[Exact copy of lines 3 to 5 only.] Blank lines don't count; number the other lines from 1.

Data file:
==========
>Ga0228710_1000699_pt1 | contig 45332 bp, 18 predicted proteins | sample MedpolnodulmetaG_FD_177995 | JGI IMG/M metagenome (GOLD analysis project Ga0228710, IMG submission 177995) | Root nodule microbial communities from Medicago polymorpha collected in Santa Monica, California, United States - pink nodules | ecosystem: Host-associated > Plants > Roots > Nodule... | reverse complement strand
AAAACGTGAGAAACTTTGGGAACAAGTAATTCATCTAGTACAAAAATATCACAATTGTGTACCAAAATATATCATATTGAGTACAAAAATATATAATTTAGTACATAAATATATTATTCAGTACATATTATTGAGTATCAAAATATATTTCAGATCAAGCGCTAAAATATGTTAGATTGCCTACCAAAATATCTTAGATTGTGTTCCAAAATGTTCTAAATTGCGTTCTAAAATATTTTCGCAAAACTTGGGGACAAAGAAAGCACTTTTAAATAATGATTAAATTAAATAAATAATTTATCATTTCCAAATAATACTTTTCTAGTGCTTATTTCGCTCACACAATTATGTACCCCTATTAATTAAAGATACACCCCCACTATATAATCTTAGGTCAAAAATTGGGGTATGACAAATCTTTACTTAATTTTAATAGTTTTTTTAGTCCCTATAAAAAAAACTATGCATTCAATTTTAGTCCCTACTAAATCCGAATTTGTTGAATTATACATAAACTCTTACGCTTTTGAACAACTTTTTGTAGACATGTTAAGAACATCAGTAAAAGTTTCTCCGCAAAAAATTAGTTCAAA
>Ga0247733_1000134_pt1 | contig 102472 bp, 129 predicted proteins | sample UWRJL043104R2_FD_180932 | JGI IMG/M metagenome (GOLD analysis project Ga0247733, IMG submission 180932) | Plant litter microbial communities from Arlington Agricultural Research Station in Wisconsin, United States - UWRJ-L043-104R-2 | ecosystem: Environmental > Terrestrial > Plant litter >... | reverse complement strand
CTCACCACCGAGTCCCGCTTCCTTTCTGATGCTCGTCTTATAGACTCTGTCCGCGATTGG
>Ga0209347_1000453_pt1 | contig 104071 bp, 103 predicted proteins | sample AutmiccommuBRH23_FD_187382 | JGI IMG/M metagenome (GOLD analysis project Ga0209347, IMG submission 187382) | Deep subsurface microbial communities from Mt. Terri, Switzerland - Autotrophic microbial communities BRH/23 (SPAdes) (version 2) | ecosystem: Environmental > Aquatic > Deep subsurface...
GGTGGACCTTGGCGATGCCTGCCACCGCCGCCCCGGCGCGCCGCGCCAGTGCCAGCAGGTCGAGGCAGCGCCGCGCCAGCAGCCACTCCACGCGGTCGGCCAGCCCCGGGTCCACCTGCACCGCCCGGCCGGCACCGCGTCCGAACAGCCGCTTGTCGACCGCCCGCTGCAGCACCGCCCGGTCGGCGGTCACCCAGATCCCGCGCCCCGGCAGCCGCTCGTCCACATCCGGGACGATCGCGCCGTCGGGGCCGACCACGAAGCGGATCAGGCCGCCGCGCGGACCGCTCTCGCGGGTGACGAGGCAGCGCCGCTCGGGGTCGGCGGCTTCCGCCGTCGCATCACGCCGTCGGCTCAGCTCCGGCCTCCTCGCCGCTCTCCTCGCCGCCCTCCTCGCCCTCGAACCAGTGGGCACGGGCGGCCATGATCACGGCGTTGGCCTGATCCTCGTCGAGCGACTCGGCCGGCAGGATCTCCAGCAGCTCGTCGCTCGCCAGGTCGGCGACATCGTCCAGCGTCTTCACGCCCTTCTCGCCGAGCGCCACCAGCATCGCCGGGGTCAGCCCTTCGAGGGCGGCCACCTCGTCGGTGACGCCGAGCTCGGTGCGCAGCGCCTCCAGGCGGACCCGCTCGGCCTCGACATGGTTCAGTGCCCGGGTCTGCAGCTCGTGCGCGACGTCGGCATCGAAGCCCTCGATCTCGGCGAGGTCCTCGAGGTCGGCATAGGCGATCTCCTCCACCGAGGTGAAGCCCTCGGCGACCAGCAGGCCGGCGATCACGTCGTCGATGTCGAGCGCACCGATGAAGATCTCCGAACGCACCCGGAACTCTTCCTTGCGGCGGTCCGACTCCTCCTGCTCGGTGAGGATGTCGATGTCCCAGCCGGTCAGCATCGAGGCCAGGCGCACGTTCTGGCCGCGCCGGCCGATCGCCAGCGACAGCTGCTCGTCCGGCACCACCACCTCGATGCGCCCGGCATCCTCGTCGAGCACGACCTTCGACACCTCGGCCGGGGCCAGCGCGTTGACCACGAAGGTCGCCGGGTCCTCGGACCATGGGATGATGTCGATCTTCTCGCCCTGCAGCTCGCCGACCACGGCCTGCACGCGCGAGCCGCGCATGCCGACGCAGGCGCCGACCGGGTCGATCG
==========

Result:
>Ga0247733_1000134_pt1 | contig 102472 bp, 129 predicted proteins | sample UWRJL043104R2_FD_180932 | JGI IMG/M metagenome (GOLD analysis project Ga0247733, IMG submission 180932) | Plant litter microbial communities from Arlington Agricultural Research Station in Wisconsin, United States - UWRJ-L043-104R-2 | ecosystem: Environmental > Terrestrial > Plant litter >... | reverse complement strand
CTCACCACCGAGTCCCGCTTCCTTTCTGATGCTCGTCTTATAGACTCTGTCCGCGATTGG
>Ga0209347_1000453_pt1 | contig 104071 bp, 103 predicted proteins | sample AutmiccommuBRH23_FD_187382 | JGI IMG/M metagenome (GOLD analysis project Ga0209347, IMG submission 187382) | Deep subsurface microbial communities from Mt. Terri, Switzerland - Autotrophic microbial communities BRH/23 (SPAdes) (version 2) | ecosystem: Environmental > Aquatic > Deep subsurface...